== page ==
address@hidden native support for lexical scoping in Emacs Lisp;
address@hidden improved support for Custom themes;
address@hidden native support for TLS/SSL encryption;
address@hidden improved integration with the Gnome desktop;
address@hidden and upgrades to many other included modes and packages.
address@hidden itemize
address@hidden Fontutils
address@hidden Fontutils (@url{})
+From Adam Dutko: I've been working through getting the code in CVS to
+build and am very close. I've also been investigating a migration to
+Automake and have made some progress in a different (uncommitted)
+branch.  I'm hoping to have the first release building before the end
+of October.
address@hidden Gama
address@hidden Gama (@url{})
+From Vaclav Petras: GNU Gama is a project dedicated to adjustment of
+geodetic networks; the latest release is 1.11
+(@url{}) and the development code is
+available from Savannah (@url{}).
+The latest version contains several documentation and source code
+improvements as well as improved UTF-8 support.
+The program @code{gama-local} provides adjustment in a local
+coordinate system.  Input data are stored in an XML file or an SQLite
+database.  Adjustment results are represented as formatted plain text
+or an XML file.
+The program @code{gama-g3} partially supports adjustment in a global
+coordinate system (adjustment model on ellipsoid).  Input and output
+data are in an XML file.
+User visible strings and generated reports have English, French,
+Spanish, Finnish, Dutch, Catalan, Russian, Ukrainian, Hungarian and
+Czech translation.
+We are planing several new features and improvements:
address@hidden @bullet
address@hidden wider use of SQLite database as native format
address@hidden support reading data recorded by some total stations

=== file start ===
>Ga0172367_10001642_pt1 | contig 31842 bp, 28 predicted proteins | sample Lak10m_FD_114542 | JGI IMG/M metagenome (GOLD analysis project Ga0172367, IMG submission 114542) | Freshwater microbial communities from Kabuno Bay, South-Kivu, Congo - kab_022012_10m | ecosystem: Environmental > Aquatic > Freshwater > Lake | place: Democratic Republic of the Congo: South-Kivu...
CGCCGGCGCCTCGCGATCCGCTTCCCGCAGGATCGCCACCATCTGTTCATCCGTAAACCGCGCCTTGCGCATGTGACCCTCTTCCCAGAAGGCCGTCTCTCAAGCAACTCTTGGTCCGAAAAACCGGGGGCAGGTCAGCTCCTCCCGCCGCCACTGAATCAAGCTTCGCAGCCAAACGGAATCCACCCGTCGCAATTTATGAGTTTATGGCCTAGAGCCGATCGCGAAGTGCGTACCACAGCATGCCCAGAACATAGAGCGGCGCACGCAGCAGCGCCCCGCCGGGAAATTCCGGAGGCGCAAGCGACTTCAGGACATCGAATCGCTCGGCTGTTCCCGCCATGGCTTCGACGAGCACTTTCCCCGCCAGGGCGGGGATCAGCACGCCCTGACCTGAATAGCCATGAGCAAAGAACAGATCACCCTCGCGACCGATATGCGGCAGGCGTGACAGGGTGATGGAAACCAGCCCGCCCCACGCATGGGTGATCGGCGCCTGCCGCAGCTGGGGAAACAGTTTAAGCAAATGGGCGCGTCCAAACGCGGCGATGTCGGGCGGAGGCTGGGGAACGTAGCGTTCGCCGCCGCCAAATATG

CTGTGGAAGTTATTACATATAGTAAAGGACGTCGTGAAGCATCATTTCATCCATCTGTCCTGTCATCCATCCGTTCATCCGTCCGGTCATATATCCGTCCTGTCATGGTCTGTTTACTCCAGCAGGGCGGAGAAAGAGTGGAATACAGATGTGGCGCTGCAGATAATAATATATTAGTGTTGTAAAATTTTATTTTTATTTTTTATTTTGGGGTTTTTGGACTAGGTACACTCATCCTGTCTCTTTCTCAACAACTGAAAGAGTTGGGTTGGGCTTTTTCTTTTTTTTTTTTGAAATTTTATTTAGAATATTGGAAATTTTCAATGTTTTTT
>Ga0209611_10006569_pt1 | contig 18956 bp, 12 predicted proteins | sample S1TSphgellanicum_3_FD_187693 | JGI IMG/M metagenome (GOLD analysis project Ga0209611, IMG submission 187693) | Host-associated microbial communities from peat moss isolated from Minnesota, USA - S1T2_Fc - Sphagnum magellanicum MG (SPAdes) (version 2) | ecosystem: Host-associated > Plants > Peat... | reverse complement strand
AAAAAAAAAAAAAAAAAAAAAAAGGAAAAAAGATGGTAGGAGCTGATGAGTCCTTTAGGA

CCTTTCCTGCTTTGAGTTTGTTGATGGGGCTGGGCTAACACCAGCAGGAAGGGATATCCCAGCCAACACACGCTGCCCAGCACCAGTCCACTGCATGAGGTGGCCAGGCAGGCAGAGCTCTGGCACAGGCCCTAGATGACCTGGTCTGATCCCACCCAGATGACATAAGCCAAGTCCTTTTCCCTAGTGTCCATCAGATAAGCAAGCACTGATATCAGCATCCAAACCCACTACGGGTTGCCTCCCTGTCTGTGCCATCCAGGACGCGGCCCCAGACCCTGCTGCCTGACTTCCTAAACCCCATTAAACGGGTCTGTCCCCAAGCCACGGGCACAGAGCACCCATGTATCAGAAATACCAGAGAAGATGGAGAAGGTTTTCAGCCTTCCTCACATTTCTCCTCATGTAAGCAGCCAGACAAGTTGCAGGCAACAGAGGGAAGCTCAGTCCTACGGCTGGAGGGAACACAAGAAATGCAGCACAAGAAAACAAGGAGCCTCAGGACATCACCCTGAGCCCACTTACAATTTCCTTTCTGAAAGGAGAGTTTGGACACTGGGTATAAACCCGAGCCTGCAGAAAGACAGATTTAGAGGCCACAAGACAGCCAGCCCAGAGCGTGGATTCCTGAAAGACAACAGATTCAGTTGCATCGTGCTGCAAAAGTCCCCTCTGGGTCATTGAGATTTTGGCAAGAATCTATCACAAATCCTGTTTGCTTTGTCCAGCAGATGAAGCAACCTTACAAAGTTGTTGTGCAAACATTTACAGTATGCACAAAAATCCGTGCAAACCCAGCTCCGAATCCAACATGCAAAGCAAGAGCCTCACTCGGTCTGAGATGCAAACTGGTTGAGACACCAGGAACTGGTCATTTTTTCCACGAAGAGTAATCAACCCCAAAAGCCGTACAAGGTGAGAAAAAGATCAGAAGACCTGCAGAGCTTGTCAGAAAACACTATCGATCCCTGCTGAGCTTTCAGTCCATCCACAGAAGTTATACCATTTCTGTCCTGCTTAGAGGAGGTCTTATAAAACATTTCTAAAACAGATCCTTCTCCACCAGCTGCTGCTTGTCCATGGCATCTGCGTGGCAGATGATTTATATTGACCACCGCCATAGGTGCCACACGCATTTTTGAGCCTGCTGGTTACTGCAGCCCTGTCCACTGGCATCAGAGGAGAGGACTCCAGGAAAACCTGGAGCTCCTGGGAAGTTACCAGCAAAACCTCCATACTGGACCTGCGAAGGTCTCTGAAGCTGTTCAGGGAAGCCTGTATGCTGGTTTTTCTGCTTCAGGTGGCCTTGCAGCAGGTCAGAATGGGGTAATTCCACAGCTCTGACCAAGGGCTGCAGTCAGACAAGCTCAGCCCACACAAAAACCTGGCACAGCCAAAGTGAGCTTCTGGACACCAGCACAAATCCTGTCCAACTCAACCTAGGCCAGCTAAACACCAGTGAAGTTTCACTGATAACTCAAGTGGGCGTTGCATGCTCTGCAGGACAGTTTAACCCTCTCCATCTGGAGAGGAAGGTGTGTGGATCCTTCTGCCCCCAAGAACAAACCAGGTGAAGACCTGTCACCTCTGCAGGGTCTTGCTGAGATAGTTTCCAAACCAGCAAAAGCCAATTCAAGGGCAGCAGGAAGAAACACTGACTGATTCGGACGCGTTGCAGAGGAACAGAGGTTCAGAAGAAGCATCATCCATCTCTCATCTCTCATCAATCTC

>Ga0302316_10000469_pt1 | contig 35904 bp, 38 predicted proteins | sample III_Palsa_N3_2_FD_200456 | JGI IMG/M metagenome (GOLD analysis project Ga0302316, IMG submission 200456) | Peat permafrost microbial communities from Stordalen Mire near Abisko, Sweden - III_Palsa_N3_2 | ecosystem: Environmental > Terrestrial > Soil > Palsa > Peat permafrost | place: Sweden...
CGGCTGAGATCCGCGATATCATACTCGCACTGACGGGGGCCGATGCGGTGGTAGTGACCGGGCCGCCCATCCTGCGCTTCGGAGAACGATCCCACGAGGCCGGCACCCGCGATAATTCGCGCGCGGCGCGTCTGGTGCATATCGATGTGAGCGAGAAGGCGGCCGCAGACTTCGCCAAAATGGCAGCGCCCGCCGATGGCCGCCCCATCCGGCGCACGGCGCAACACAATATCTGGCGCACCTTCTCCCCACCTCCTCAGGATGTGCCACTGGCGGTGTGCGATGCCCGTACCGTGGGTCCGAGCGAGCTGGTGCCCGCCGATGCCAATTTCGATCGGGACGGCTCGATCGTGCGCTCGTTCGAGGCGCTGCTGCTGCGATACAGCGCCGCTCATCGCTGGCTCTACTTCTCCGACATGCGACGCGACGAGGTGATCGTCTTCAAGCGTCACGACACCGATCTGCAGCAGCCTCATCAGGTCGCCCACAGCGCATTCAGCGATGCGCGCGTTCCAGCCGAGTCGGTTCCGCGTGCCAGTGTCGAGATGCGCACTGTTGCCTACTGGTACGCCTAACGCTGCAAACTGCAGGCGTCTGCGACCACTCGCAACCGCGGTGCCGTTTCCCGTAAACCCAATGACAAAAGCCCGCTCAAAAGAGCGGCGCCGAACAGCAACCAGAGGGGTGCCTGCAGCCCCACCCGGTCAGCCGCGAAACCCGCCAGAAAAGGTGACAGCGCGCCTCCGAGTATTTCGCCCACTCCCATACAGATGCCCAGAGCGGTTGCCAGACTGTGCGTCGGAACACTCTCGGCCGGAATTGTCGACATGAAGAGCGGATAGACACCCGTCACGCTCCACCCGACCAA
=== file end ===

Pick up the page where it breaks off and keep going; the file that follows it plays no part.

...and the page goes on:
address@hidden graphical user interface
address@hidden better C++ API
address@hidden itemize
+You can ask for help or discuss new features on the
address@hidden://, @code{info-gama}
+mailing list}, and bug reports should go to the
address@hidden://, @code{bug-gama}
address@hidden Gawk
address@hidden Gawk (@url{})
+From Arnold Robbins: Gawk 4.0.0 was released at the end of June, 2011.
+There are many new features, including a gawk debugger.  I hope to do
+the first patch release before the end of the year and then
+development of more new stuff towards gawk 4.1 should pick up speed.
address@hidden GDBM
address@hidden GDBM (@url{})
+From Sergey Poznyakoff: After a long period of development, a new
+version of GDBM, 1.9.1, was released this year.  It contains
+significant improvements over its predecessor.  The most important
+user-visible changes are the use of memory mapping to speed up I/O
+operations and improvements in @code{ndbm} compatibility code.  In
+particular, the latter fixes a long-standing bug which prevented GDBM
+from being used with some MTAs, most notably Sendmail and Postfix.
+Another series of changes addressed compatibility with the POSIX
+This version introduces a number of improvements to the GDBM
+interface.  Changes to @code{gdbm_setopt} interface are particularly
+noteworthy as they allow the programmer to fine-tune the database and
+retrieve various database parameters.
+GDBM 1.9.1 includes an interactive tool for manipulating GDBM database
+files: the @code{testgdbm} program allows users to view and update
+existing databases, export them to the portable flat file format and
+to create new database files.
address@hidden GNURadio
address@hidden GNURadio (@url{})
+From Tom Rondeau: GNU Radio has been evolving quickly throughout the
+past few years.  Leadership in the project changed in 2010 from Eric
+Blossom to Tom Rondeau.  One part of this change is a renewed energy
+in developing the community and increasing the number of contributors
+to the project.  GNU Radio hosted its first conference on September
+14--16 at the University of Pennsylvania.  While due to space
+constraints, we had an initial limit of forty attendees, but request
+was so great that we ended up accommodating fifty-five people from
+academia, industry, and government. The interest and user base of GNU
+Radio is strong and growing, and we are excited to see the various